Thoughts of suicide
If you have thoughts about harming yourself, you should ask your doctor for help. If you have a strong urge to harm yourself, seek urgent help (see below).
A small number of women with very severe depression develop psychotic symptoms. They may hear voices and have unusual beliefs. If this happens, you should seek help urgently (see below).
Depressed mothers often worry that they might do this, but it is very rare. Occasionally, through utter tiredness and desperation, you might feel like hitting or shaking your baby. Many mothers (and fathers) occasionally feel like this, not just those with PND. In spite of having these feelings at times, most mothers never act on them. If you do feel like this, tell someone.
Women often worry that if they tell someone how they feel, their baby may be taken away. Actually your GP, health visitor and midwife will want to help you get better. This will mean that you can enjoy and care for your baby at home.
Having a baby is a time of huge change. It is common to feel many different emotions. Not everyone gets a depressive illness.
Over half of new mothers will experience the ‘baby blues’. This usually starts 3 to 4 days after birth. You may have mood swings. You may burst into tears easily. You can feel irritable, low and anxious at times. You may also over-react to things. It usually stops by the time your baby is about 10 days old. Women with baby blues do not need treatment. If it continues for more than 2 weeks, tell your health visitor or GP. They can check whether you have PND.
To read more of the original article please click here.
The flu jab will protect both you and your baby.
There is good evidence that pregnant women have a higher chance of developing complications if they get flu, particularly in the later stages of pregnancy.
If you have flu while you’re pregnant, it could mean your baby is born prematurely or has a low birthweight, and may even lead to stillbirth or death in the first week of life.
Yes. Studies have shown that the flu vaccine is safe during any stage of pregnancy, from the first few weeks up to your expected due date. The vaccine doesn’t carry risks for either you or your baby.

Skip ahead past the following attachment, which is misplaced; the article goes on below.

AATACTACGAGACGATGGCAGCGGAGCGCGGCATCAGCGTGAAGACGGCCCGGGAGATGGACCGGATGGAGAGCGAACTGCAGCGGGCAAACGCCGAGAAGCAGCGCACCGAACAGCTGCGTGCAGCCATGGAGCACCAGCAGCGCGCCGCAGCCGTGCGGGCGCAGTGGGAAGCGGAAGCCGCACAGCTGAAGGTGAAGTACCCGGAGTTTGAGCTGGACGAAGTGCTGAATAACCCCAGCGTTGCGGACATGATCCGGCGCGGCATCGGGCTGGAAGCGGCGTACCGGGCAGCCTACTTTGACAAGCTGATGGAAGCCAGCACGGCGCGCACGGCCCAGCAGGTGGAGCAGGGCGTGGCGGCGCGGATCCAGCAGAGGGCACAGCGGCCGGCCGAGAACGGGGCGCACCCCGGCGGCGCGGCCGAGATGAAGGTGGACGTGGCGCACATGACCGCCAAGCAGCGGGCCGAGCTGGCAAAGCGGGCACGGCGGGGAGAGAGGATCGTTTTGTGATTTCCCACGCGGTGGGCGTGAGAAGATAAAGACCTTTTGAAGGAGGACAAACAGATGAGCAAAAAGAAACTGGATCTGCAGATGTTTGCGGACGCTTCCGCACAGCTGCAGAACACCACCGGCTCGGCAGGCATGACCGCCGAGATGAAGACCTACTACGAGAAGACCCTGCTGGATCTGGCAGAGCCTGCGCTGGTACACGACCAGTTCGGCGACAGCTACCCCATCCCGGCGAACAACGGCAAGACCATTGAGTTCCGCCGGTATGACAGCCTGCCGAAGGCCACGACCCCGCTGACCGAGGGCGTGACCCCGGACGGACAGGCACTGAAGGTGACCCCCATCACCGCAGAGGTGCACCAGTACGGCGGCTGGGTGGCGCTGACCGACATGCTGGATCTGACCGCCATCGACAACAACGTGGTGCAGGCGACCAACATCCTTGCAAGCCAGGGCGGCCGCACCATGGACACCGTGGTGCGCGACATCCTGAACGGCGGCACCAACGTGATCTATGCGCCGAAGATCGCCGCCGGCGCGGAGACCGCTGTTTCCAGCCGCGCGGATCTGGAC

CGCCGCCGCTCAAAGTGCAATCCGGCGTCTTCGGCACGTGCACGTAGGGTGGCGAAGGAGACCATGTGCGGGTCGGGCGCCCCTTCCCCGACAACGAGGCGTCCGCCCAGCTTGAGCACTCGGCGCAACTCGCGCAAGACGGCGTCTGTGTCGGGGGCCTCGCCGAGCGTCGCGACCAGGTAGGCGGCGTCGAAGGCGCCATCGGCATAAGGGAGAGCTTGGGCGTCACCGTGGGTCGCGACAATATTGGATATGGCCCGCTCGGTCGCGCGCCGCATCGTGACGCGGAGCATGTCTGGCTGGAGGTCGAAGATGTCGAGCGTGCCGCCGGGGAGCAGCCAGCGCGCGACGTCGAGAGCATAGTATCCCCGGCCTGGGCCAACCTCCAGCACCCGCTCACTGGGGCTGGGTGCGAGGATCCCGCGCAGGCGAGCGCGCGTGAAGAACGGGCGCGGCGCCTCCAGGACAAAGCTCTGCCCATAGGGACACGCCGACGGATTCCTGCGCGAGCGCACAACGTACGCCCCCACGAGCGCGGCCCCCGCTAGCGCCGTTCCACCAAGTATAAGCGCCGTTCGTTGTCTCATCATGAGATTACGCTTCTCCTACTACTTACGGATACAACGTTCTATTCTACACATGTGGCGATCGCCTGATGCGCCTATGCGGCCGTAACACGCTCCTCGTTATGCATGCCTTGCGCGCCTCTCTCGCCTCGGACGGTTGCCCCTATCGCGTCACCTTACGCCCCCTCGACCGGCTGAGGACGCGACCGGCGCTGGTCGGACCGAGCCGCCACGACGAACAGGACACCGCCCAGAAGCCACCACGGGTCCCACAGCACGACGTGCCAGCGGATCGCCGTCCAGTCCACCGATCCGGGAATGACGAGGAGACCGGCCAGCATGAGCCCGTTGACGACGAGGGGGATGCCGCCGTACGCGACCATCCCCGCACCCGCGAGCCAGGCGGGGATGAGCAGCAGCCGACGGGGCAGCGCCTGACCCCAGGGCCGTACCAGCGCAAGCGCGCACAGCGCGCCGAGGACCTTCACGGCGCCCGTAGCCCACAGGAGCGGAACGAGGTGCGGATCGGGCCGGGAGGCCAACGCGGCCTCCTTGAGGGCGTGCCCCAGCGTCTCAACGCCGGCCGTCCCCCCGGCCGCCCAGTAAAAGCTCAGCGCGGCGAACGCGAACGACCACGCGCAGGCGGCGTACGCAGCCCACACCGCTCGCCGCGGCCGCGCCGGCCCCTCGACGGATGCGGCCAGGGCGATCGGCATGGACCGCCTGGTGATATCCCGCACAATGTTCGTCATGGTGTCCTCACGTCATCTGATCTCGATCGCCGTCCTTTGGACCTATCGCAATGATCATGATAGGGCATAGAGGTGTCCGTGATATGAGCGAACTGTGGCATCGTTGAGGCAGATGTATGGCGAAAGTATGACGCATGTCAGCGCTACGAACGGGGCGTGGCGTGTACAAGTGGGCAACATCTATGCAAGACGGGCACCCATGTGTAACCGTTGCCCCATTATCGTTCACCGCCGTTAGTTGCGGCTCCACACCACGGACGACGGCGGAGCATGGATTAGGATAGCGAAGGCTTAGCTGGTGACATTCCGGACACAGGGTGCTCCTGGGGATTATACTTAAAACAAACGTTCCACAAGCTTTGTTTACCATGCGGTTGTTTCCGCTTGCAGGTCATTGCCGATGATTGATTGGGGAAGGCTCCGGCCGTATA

Women who have had the flu vaccine while pregnant also pass some protection on to their babies, which lasts for the first few months of their lives.
The vaccine also poses no risk to women who are breastfeeding, or to their babies.
The flu vaccine is normally available from September until around January or February each year. It is free for pregnant women.
If you’re eligible for the vaccine, try to have it as soon as possible so that you’ll be protected by the time the flu viruses are circulating in the winter.
Don’t worry if you find that you’re pregnant later on in the flu season, though, you can have the vaccine then if you haven’t already had it.
Contact your midwife or GP to find out where you can get the flu vaccine. It’s a good idea to get vaccinated as soon as possible after the vaccine becomes available in September.
In some areas, midwives can give a flu vaccine at the antenatal clinic, while in others you will need an appointment at your GP practice.
Some community pharmacies now offer flu vaccination on the NHS.
Yes, because the viruses that cause flu change every year. This means that the flu (and the vaccine) this year may be different from last year. If you had the flu vaccine last year, either because you were pregnant or because you’re in a vulnerable group, you need to have it again this year.
Read more about how the flu vaccine works.
No. The vaccine doesn’t contain any live viruses, so it can’t cause flu. Some people get a slight temperature and aching muscles for a couple of days afterwards, and you may feel a bit sore at the injection site.
Read more about flu vaccine side effects.
Yes, you can have the flu jab at the same time as the whooping cough vaccine, but don’t delay your flu jab simply so you can have both at the same time.
Pregnant women are at risk of severe illness from flu at any stage of pregnancy, so really need to have the flu vaccine as soon as possible.
The best time to get vaccinated against whooping cough is from 20 weeks, after you’ve had your scan, up to 32 weeks of pregnancy.
To read more of the original article please click here.